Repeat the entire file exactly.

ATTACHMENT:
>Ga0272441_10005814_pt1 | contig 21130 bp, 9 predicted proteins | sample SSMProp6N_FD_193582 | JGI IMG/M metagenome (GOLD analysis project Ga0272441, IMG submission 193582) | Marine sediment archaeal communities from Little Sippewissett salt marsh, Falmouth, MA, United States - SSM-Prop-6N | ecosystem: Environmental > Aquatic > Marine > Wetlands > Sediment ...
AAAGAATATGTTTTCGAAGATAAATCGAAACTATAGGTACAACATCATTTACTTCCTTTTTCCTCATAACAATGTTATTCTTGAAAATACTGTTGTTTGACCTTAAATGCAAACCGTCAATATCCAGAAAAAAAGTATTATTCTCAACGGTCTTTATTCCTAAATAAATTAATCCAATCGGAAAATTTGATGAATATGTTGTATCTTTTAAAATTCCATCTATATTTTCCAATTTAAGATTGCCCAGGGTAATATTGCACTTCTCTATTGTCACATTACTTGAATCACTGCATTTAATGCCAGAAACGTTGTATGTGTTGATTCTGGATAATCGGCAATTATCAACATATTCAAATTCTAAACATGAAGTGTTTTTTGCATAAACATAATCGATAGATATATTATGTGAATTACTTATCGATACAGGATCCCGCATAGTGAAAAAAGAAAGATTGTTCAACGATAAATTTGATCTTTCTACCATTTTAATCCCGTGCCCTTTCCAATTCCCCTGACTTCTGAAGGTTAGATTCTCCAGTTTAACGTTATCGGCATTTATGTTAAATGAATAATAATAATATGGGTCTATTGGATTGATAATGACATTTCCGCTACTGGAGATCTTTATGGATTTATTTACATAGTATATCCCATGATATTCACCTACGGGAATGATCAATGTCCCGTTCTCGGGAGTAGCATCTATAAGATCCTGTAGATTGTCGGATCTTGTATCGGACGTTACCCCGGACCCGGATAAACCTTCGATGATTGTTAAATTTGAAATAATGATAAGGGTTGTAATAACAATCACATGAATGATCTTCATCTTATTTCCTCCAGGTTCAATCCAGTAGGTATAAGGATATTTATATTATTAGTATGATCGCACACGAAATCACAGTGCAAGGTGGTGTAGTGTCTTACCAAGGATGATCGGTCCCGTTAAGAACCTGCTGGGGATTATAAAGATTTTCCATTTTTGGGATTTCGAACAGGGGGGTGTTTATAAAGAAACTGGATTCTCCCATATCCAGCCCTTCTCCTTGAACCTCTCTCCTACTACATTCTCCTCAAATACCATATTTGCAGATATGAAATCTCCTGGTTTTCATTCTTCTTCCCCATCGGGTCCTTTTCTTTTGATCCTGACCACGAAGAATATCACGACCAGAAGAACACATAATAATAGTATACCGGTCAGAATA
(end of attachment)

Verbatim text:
>Ga0272441_10005814_pt1 | contig 21130 bp, 9 predicted proteins | sample SSMProp6N_FD_193582 | JGI IMG/M metagenome (GOLD analysis project Ga0272441, IMG submission 193582) | Marine sediment archaeal communities from Little Sippewissett salt marsh, Falmouth, MA, United States - SSM-Prop-6N | ecosystem: Environmental > Aquatic > Marine > Wetlands > Sediment ...
AAAGAATATGTTTTCGAAGATAAATCGAAACTATAGGTACAACATCATTTACTTCCTTTTTCCTCATAACAATGTTATTCTTGAAAATACTGTTGTTTGACCTTAAATGCAAACCGTCAATATCCAGAAAAAAAGTATTATTCTCAACGGTCTTTATTCCTAAATAAATTAATCCAATCGGAAAATTTGATGAATATGTTGTATCTTTTAAAATTCCATCTATATTTTCCAATTTAAGATTGCCCAGGGTAATATTGCACTTCTCTATTGTCACATTACTTGAATCACTGCATTTAATGCCAGAAACGTTGTATGTGTTGATTCTGGATAATCGGCAATTATCAACATATTCAAATTCTAAACATGAAGTGTTTTTTGCATAAACATAATCGATAGATATATTATGTGAATTACTTATCGATACAGGATCCCGCATAGTGAAAAAAGAAAGATTGTTCAACGATAAATTTGATCTTTCTACCATTTTAATCCCGTGCCCTTTCCAATTCCCCTGACTTCTGAAGGTTAGATTCTCCAGTTTAACGTTATCGGCATTTATGTTAAATGAATAATAATAATATGGGTCTATTGGATTGATAATGACATTTCCGCTACTGGAGATCTTTATGGATTTATTTACATAGTATATCCCATGATATTCACCTACGGGAATGATCAATGTCCCGTTCTCGGGAGTAGCATCTATAAGATCCTGTAGATTGTCGGATCTTGTATCGGACGTTACCCCGGACCCGGATAAACCTTCGATGATTGTTAAATTTGAAATAATGATAAGGGTTGTAATAACAATCACATGAATGATCTTCATCTTATTTCCTCCAGGTTCAATCCAGTAGGTATAAGGATATTTATATTATTAGTATGATCGCACACGAAATCACAGTGCAAGGTGGTGTAGTGTCTTACCAAGGATGATCGGTCCCGTTAAGAACCTGCTGGGGATTATAAAGATTTTCCATTTTTGGGATTTCGAACAGGGGGGTGTTTATAAAGAAACTGGATTCTCCCATATCCAGCCCTTCTCCTTGAACCTCTCTCCTACTACATTCTCCTCAAATACCATATTTGCAGATATGAAATCTCCTGGTTTTCATTCTTCTTCCCCATCGGGTCCTTTTCTTTTGATCCTGACCACGAAGAATATCACGACCAGAAGAACACATAATAATAGTATACCGGTCAGAATA